When purchasing properties, one question an investor often asks is if the purchase should be completed with all cash or utilizing financing.
If you are looking for financing for an investment that will be owned by your Solo 401k, to comply with laws and regulations it must be a non-recourse loan.
A non-recourse loan is a loan secured only by the property as collateral, with no personal guarantee.
The reason the loan must be non-recourse is a Solo 401k participant cannot personally guarantee a loan for the 401k. Also, the other assets of the borrower (the Solo 401k) cannot used to secure the loan.
With a non-recourse loan, if there’s a default, there is no recourse to collect the loan from the Solo401k owner personally or the Solo 401k itself other than to foreclose on the property.
Since this is a special type of loan, with higher risk to the lender, the down payment is usually larger and it’s typical for Solo 401k to put down 30-50%.
For a non-recourse lender – usually a bank—to approve the loan, they will usually require strong rental income from the property. Make sure you’re getting into a good deal with strong rental income that can make the mortgage payment and have a buffer for any repairs or maintenance.
Non-recourse loans are available for
- Residential properties (single-family, multi-family, and apartments)
- Commercial property
- Farm land with income
Loans are available in all 50 states to Solo401k.com accountholders and your property can be inside or outside of the US.
A non-recourse loan is different than a traditional loan. This method of financing in such that you as the 401k participant will not be needed to personally guarantee the loan, nor will the other assets of the borrower (the Solo 401k) be used to secure the loan. The only action a lender can take in case of default of the loan is to acquire the asset on which the money was loaned.
This provides some protection to you as the borrower. In the case of a default, the lender cannot take any other assets from the Solo 401k to pay off the loan (such as cash, or other real estate the Solo 401k may own). However, because this type of loan generally carries a higher risk to the lender because of the fact only the property in question is collateral, the lender will often ask for more money down at closing.
Here are two lending sources we are aware of which will make non-recourse loans for real estate purchases inside your self directed retirement account.
In addition to these specialized non-recourse lenders, many of our clients have been able to secure non-recourse financing from local banks and credit unions with which they have a relationship.
North American Savings Bank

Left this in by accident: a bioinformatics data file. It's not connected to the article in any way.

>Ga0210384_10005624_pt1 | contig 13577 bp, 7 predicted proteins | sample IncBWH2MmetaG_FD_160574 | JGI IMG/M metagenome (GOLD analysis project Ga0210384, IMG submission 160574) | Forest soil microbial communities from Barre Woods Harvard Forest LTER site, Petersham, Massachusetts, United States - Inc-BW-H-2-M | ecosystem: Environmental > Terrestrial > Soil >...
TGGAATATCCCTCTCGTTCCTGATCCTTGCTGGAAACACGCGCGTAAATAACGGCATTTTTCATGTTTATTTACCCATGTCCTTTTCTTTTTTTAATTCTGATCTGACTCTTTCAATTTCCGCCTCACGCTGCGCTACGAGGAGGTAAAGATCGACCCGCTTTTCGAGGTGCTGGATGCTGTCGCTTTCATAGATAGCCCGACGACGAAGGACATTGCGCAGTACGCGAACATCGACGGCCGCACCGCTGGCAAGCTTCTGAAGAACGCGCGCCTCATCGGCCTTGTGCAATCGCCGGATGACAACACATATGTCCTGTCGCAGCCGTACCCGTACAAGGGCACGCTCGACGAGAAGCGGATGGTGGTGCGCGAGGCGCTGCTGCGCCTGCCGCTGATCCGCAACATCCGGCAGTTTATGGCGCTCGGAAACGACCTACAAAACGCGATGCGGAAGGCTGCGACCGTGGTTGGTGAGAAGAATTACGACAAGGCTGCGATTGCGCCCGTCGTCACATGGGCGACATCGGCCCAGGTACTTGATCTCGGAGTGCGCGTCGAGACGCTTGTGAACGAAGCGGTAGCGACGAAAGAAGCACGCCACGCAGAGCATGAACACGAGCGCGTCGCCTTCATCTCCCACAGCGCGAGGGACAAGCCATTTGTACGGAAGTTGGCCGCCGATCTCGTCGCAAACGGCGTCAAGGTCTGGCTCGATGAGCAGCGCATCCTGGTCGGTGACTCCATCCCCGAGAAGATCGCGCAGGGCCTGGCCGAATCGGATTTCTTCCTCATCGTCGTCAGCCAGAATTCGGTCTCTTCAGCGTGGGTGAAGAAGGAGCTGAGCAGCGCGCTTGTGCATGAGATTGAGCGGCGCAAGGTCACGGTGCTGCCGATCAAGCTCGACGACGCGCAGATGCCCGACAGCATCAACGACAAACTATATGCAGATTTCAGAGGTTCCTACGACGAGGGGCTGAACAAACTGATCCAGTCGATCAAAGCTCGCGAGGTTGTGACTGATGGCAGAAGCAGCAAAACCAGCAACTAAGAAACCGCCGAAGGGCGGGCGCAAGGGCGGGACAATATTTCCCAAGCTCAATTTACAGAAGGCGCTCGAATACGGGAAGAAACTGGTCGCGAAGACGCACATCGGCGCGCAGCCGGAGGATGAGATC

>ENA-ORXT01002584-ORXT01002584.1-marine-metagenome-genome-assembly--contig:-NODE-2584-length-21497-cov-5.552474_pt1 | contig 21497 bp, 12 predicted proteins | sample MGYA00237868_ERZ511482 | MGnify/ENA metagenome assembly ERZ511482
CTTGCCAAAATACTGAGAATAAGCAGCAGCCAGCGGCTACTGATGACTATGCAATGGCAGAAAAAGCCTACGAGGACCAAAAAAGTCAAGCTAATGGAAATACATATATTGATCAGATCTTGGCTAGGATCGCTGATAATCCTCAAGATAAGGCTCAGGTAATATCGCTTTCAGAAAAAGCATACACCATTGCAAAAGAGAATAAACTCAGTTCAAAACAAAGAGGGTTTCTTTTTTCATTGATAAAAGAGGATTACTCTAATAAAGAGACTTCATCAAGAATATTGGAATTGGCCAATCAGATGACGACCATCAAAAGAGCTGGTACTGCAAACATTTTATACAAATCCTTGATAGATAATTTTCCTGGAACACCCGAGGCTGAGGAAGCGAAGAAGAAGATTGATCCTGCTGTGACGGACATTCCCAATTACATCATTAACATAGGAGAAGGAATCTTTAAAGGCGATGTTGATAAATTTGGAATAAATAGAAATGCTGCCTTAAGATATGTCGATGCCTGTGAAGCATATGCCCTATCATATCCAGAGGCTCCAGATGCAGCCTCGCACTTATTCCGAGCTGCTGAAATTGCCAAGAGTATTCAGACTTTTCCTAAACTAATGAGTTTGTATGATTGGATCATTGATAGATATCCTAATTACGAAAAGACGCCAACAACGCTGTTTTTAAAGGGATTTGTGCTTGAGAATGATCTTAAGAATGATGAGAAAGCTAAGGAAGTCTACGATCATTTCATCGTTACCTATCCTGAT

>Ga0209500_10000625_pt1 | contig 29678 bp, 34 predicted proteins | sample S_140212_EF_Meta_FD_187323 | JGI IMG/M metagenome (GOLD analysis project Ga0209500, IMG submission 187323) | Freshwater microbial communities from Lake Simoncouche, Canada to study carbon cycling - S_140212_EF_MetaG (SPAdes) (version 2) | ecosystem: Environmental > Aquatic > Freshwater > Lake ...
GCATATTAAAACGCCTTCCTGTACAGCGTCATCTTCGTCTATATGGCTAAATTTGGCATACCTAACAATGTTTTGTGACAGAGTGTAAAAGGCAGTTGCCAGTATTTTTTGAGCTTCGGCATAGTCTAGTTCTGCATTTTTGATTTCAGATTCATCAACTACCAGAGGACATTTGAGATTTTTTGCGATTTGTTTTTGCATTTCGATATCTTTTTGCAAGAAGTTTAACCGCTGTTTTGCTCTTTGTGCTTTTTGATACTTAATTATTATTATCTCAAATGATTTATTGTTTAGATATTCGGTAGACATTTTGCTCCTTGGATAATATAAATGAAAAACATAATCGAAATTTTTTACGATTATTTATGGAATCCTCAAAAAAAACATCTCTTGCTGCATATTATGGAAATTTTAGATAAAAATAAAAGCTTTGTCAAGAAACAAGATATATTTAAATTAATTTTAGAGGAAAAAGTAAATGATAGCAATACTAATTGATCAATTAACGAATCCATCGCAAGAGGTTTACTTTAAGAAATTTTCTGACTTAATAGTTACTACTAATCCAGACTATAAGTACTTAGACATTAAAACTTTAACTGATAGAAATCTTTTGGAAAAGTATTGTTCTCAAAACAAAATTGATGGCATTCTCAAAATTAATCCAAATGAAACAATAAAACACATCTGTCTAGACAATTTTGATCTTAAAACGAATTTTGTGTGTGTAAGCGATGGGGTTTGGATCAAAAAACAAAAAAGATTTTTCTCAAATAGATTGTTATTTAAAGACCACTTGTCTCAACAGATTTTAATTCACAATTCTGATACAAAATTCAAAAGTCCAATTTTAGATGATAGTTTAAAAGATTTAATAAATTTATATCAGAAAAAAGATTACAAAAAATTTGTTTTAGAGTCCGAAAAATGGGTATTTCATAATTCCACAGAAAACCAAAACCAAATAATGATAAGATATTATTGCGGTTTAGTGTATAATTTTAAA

Contact: Matt Allen
10950 El Monte, Suite 210, Overland Park, KS 66211
Phone: (913) 327-2041
Toll Free: (866) 735-6272
Fax: (913) 339-9530
Email: [email protected]
First Western Federal Savings Bank
Contact: Roger St. Pierre
402 Main Street, Rapid City, SD 57701
Phone: (605) 341-1203
Toll Free: (800) 908-8845
Fax: (605) 394-0084
Email: [email protected]
Retirement Account Financing FAQ
Can I sign a personal guarantee for the Solo 401k mortgage?
No, you cannot sign a personal guarantee or put up any personal collateral (income stubs, personal credit check, etc) in order to get a mortgage for a property owned by your Solo 401k.
If I’m short the money for the down payment, can I put in my own personal money to make up the difference?
No, you cannot put in any personal money to the deal if the property will be owned by your Solo 401k. There are two ways to fund a retirement plan:
If you don’t have sufficient funds for the down payment, consider making a fresh contribution of new money. Remember when your business has earned income, and you get paid, you can contribute some of those funds into the Solo 401k.
Can a private lender be a non-recourse lender?
Yes, so long as the private lender understands how to properly title the mortgage so that the Solo 401k is the borrower and you (as the plan participant) are not signing a personal guarantee for the loan).
A private lender cannot be a disqualified person, e.g. yourself, your spouse, any businesses your own, your parents/grandparents or children/grandchildren.
Who pays for closing costs?
The Solo 401k trust should pay for all closing costs associated with the transaction.
Who pays the earnest money?
The Solo 401k trust should pay for all earnest money in the transaction.
Can I refinance the property later on?
Yes, if your Solo 401k trust originally received financing to complete the transaction, the property may be refinanced at a later date. However, if any cash is removed, it must remain in the Solo 401k trust. Additionally, if the property was originally purchased for cash (no financing), refinancing may not be done at a later time.